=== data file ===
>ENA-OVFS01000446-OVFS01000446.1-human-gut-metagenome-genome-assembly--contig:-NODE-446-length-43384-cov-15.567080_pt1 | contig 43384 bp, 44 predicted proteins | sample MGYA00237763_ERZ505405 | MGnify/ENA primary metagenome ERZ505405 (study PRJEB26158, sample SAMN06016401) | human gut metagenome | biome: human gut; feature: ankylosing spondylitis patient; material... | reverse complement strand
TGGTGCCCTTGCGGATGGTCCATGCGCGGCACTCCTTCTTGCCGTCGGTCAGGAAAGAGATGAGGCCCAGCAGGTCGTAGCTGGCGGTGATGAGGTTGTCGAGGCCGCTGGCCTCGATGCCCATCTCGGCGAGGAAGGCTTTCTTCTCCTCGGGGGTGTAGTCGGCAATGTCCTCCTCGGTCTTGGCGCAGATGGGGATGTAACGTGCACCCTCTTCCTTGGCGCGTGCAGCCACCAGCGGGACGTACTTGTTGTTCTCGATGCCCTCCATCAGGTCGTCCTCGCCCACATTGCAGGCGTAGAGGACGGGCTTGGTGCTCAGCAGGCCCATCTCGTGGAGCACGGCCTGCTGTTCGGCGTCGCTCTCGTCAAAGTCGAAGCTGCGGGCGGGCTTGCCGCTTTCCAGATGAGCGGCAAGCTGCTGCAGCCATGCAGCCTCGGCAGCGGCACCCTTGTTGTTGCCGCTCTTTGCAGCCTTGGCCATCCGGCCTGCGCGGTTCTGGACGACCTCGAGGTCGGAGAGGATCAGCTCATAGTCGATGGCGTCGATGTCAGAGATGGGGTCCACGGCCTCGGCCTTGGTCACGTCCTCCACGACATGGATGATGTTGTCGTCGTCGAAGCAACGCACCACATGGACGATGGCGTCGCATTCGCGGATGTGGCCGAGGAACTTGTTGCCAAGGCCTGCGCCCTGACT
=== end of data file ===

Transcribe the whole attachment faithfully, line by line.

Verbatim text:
>ENA-OVFS01000446-OVFS01000446.1-human-gut-metagenome-genome-assembly--contig:-NODE-446-length-43384-cov-15.567080_pt1 | contig 43384 bp, 44 predicted proteins | sample MGYA00237763_ERZ505405 | MGnify/ENA primary metagenome ERZ505405 (study PRJEB26158, sample SAMN06016401) | human gut metagenome | biome: human gut; feature: ankylosing spondylitis patient; material... | reverse complement strand
TGGTGCCCTTGCGGATGGTCCATGCGCGGCACTCCTTCTTGCCGTCGGTCAGGAAAGAGATGAGGCCCAGCAGGTCGTAGCTGGCGGTGATGAGGTTGTCGAGGCCGCTGGCCTCGATGCCCATCTCGGCGAGGAAGGCTTTCTTCTCCTCGGGGGTGTAGTCGGCAATGTCCTCCTCGGTCTTGGCGCAGATGGGGATGTAACGTGCACCCTCTTCCTTGGCGCGTGCAGCCACCAGCGGGACGTACTTGTTGTTCTCGATGCCCTCCATCAGGTCGTCCTCGCCCACATTGCAGGCGTAGAGGACGGGCTTGGTGCTCAGCAGGCCCATCTCGTGGAGCACGGCCTGCTGTTCGGCGTCGCTCTCGTCAAAGTCGAAGCTGCGGGCGGGCTTGCCGCTTTCCAGATGAGCGGCAAGCTGCTGCAGCCATGCAGCCTCGGCAGCGGCACCCTTGTTGTTGCCGCTCTTTGCAGCCTTGGCCATCCGGCCTGCGCGGTTCTGGACGACCTCGAGGTCGGAGAGGATCAGCTCATAGTCGATGGCGTCGATGTCAGAGATGGGGTCCACGGCCTCGGCCTTGGTCACGTCCTCCACGACATGGATGATGTTGTCGTCGTCGAAGCAACGCACCACATGGACGATGGCGTCGCATTCGCGGATGTGGCCGAGGAACTTGTTGCCAAGGCCTGCGCCCTGACT